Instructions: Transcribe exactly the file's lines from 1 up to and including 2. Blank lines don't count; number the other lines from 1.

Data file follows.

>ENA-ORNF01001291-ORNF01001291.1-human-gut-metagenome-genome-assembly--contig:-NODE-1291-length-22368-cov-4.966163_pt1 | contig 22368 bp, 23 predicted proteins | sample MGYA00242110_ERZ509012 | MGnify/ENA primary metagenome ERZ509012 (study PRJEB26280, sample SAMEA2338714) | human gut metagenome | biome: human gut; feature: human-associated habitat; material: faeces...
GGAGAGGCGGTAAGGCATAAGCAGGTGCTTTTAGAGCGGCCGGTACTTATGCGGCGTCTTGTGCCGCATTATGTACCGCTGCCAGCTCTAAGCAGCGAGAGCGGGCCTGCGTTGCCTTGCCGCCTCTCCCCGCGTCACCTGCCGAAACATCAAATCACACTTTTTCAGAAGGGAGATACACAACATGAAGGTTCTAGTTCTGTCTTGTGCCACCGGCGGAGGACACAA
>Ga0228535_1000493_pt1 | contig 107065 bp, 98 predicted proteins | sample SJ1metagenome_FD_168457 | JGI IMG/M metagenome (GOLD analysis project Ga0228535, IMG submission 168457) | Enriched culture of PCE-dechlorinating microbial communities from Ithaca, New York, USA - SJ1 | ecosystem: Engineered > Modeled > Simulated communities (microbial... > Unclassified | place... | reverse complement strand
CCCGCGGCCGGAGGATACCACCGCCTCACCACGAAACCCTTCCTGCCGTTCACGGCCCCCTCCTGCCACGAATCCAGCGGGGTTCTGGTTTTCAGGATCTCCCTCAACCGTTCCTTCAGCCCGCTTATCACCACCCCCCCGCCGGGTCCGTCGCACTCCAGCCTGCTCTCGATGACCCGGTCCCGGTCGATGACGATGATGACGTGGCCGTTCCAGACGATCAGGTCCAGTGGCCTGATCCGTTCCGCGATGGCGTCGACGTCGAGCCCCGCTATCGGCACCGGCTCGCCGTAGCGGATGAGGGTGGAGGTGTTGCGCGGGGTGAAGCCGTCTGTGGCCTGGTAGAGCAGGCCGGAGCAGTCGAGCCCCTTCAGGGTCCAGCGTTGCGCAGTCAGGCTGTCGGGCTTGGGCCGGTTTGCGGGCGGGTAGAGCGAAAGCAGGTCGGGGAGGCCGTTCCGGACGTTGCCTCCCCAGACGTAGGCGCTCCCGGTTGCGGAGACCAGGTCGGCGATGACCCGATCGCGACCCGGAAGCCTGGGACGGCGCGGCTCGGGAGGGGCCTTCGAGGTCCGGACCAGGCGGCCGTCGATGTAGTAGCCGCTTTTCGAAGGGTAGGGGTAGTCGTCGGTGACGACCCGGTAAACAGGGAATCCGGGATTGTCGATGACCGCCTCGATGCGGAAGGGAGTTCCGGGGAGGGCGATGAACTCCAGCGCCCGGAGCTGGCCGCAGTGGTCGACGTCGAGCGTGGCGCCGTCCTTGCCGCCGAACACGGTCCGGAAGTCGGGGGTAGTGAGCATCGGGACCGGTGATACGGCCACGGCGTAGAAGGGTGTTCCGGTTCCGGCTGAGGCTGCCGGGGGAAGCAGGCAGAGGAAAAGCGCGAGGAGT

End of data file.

>ENA-ORNF01001291-ORNF01001291.1-human-gut-metagenome-genome-assembly--contig:-NODE-1291-length-22368-cov-4.966163_pt1 | contig 22368 bp, 23 predicted proteins | sample MGYA00242110_ERZ509012 | MGnify/ENA primary metagenome ERZ509012 (study PRJEB26280, sample SAMEA2338714) | human gut metagenome | biome: human gut; feature: human-associated habitat; material: faeces...
GGAGAGGCGGTAAGGCATAAGCAGGTGCTTTTAGAGCGGCCGGTACTTATGCGGCGTCTTGTGCCGCATTATGTACCGCTGCCAGCTCTAAGCAGCGAGAGCGGGCCTGCGTTGCCTTGCCGCCTCTCCCCGCGTCACCTGCCGAAACATCAAATCACACTTTTTCAGAAGGGAGATACACAACATGAAGGTTCTAGTTCTGTCTTGTGCCACCGGCGGAGGACACAA